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Simply Nutritious, Quick and Delicious

Fueling your golden years

Two people cooking healthy in a kitchen

It’s inevitable that we all get older, but as my grandpa used to say, “it’s better than the alternative!” Our bodies experience many changes as we age, including those that we can see, like gray hair or wrinkles and those not as visible, such as the stiffening of our blood vessels and arteries causing the heart to work harder to pump blood. We may also lose lean muscle mass, and our bones can shrink in size and density, weakening them and increasing the risk of fractures. Plus, our large intestine goes through structural changes that may result in constipation. While all of this may sound depressing, taking care of our bodies and giving it what it needs can improve our quality of life so that we can truly enjoy our golden years. 

Eat a heart healthy diet to lower the risk of heart disease or stroke. This means limiting saturated fats, which in excess can raise LDL cholesterol. Saturated fats are solid at room temperature and generally come from animal fats like red meats, butter, whole milk, and cheese. Lower sodium intake by eating more meals at home and choosing low sodium or no-added-salt foods, like canned beans, broth, and vegetables. Calcium and vitamin D are important nutrients for bone health. Milk, yogurt, dark leafy greens, and salmon are foods to include in the diet. Dietary fiber can help lower cholesterol and prevent constipation. Fruits, vegetables, whole grains, and legumes are all good sources of fiber.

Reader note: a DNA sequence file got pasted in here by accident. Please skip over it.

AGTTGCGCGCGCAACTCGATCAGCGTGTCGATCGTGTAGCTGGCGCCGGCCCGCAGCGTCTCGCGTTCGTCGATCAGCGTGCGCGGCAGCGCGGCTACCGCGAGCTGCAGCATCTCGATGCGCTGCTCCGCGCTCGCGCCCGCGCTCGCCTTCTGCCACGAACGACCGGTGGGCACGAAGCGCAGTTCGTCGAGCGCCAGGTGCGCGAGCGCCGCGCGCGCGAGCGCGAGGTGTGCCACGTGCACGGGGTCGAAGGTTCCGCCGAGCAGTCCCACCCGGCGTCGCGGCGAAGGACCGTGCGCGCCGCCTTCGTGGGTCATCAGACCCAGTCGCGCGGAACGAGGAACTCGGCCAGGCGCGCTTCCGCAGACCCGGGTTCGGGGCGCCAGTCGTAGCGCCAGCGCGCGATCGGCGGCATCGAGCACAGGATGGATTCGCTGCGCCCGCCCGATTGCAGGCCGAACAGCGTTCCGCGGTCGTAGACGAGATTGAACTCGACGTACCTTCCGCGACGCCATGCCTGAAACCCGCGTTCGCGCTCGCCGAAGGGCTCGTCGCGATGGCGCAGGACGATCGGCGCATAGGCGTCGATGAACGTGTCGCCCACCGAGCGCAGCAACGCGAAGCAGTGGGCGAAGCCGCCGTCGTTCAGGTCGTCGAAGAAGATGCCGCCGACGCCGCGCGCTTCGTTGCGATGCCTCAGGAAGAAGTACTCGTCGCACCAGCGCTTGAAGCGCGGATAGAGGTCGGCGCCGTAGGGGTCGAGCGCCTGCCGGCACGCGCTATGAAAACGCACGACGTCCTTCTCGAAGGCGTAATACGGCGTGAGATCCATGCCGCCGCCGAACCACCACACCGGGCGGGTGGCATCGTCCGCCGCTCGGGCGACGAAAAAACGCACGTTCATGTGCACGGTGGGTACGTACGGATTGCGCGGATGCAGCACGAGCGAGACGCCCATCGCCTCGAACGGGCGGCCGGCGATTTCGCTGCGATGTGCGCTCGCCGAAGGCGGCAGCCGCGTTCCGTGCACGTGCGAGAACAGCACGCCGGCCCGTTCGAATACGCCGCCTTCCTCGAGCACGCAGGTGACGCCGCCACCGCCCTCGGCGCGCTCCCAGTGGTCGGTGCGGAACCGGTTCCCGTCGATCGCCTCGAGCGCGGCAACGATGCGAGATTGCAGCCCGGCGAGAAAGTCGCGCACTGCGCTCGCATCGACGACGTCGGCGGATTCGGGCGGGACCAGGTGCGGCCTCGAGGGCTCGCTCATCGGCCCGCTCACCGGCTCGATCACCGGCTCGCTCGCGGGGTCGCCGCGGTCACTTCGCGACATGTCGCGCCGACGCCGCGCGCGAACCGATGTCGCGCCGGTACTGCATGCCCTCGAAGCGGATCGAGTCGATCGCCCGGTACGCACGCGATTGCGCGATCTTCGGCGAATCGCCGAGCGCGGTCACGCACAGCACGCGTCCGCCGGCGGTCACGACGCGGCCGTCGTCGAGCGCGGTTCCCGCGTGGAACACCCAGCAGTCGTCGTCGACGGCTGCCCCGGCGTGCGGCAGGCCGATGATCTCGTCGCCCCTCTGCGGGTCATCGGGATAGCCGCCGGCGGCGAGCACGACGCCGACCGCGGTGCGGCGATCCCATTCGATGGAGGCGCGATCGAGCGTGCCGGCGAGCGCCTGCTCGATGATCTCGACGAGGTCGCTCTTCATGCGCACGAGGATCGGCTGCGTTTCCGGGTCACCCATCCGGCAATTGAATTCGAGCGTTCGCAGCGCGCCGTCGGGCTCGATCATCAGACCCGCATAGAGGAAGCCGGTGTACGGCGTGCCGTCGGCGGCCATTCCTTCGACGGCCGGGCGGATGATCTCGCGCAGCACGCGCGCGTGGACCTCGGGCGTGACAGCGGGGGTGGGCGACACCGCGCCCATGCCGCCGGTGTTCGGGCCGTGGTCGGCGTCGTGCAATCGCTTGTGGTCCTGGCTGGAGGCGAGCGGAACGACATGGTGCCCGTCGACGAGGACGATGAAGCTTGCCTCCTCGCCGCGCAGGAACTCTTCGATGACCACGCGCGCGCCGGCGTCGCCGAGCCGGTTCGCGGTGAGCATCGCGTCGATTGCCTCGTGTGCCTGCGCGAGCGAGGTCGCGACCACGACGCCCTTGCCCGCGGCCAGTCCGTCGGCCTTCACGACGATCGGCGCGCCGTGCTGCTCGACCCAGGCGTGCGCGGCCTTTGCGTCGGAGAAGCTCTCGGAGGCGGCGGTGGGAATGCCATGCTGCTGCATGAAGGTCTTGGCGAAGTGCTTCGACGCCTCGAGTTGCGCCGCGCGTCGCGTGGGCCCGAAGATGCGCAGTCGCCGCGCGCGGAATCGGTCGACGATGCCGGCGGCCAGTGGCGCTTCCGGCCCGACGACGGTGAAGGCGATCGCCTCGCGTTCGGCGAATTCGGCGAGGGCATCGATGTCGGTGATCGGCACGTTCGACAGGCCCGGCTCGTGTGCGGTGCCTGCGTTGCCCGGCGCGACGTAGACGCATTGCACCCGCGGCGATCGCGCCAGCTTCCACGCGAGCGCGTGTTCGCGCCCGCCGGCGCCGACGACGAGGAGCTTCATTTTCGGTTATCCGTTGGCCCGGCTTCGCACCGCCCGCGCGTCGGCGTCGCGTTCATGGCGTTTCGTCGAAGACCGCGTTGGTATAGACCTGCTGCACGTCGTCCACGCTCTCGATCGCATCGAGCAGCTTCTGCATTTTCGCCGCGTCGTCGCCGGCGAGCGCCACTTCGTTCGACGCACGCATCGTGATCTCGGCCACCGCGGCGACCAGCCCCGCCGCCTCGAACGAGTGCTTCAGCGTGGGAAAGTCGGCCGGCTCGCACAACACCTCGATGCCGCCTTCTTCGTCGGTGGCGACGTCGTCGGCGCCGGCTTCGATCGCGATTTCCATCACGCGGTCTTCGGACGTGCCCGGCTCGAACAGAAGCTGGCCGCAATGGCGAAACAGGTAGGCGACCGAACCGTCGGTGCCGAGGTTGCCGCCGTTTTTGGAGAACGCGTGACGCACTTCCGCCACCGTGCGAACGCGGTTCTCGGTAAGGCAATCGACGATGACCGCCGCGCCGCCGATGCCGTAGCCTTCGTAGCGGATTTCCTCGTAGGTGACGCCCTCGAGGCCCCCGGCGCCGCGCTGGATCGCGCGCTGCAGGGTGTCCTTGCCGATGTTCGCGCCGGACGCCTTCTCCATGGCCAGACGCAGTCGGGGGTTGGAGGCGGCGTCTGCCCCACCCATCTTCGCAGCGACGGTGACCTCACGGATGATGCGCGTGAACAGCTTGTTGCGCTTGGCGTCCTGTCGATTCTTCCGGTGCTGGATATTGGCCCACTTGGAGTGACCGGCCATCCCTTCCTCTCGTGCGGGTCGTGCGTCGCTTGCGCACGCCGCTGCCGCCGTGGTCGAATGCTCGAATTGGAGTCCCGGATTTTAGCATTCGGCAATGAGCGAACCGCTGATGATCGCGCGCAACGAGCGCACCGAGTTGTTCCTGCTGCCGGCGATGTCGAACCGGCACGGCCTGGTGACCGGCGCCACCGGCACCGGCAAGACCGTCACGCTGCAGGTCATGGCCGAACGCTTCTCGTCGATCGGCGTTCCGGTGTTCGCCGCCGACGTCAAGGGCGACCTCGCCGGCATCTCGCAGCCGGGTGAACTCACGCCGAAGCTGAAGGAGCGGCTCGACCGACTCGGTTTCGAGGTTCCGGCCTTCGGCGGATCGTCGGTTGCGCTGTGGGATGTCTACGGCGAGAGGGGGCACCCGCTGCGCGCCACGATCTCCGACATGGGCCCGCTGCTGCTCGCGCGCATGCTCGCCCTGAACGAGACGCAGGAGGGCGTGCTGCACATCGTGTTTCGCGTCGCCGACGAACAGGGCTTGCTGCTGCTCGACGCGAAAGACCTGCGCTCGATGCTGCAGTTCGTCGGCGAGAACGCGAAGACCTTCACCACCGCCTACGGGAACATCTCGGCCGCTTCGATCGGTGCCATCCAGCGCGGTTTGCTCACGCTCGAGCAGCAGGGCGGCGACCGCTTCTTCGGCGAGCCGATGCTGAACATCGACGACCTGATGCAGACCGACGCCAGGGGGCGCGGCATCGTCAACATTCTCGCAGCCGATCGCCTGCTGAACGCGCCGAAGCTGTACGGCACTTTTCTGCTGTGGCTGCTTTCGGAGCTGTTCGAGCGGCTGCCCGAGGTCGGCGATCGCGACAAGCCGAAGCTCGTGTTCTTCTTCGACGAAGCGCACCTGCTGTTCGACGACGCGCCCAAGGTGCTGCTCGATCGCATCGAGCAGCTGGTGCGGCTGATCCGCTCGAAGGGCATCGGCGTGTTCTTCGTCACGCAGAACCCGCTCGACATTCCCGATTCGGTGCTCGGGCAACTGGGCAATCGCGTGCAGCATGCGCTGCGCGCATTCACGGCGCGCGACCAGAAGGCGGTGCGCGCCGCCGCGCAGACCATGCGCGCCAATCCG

Some nutrient needs increase as we age. Older adults need more protein than when they were younger to help preserve muscle mass. Lean meat, poultry, fish, eggs, legumes, nuts, nut butter and soy products are sources of protein. Similarly, our body’s ability to absorb vitamin B12 decreases with age, and therefore, we need to focus on getting enough of this nutrient to avoid deficiency. Vitamin B12 is found in animal products, such as tuna, salmon, chicken, and eggs. Nutritional yeast and fortified cereals may be a nonvegetarian source. Make the smart food choices for healthy aging!   

About the Author


Jenna Smith is a Nutrition and Wellness Educator with University of Illinois Extension, serving Livingston, McLean, and Woodford Counties. Smith uses her experience as a registered dietitian nutritionist to deliver impactful information and cutting-edge programs to Livingston, McLean, and Woodford Counties and beyond.